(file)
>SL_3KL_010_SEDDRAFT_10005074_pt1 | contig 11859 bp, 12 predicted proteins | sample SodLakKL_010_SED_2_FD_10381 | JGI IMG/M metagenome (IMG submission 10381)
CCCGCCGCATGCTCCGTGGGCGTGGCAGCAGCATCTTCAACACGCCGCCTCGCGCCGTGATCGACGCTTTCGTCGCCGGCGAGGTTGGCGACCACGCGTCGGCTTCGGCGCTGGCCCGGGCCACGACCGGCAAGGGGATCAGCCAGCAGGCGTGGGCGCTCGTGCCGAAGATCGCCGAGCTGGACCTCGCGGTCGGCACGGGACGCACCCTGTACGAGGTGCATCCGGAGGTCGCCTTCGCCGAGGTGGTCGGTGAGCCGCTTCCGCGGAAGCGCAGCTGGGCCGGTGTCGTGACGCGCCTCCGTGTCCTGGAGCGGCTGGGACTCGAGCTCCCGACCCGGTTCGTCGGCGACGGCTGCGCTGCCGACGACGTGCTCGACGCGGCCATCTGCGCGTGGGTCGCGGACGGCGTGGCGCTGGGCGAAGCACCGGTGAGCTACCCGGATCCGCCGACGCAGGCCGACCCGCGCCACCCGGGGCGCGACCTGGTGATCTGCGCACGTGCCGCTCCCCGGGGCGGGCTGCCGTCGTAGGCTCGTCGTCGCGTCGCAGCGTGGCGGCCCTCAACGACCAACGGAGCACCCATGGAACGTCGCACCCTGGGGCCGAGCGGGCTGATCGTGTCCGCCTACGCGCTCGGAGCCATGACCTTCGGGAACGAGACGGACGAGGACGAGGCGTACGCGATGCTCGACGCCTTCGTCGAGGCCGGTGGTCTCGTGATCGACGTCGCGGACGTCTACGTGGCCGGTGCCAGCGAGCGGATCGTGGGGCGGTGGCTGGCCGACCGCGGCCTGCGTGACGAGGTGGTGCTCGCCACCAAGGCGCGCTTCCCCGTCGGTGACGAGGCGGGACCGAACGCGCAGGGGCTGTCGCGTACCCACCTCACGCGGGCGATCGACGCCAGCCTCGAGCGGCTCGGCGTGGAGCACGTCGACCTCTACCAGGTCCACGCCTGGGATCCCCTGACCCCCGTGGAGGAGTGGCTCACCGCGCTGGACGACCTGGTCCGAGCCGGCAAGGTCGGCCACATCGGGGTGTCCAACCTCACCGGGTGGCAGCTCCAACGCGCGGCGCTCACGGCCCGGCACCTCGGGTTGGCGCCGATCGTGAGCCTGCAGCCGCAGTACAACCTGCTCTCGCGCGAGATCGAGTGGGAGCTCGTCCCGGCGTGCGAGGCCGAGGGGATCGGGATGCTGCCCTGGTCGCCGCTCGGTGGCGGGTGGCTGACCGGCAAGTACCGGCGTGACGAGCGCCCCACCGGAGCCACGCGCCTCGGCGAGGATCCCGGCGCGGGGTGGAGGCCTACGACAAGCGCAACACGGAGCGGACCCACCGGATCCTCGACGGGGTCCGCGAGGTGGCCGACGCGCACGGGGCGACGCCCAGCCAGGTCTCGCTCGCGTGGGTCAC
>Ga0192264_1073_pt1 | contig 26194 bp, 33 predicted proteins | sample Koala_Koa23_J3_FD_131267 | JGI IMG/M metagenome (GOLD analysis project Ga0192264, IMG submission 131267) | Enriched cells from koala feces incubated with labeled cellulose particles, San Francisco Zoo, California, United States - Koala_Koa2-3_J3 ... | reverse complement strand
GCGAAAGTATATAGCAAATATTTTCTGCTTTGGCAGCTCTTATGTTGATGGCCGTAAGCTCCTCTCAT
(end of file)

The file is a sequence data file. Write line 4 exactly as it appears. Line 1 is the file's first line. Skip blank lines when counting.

GCGAAAGTATATAGCAAATATTTTCTGCTTTGGCAGCTCTTATGTTGATGGCCGTAAGCTCCTCTCAT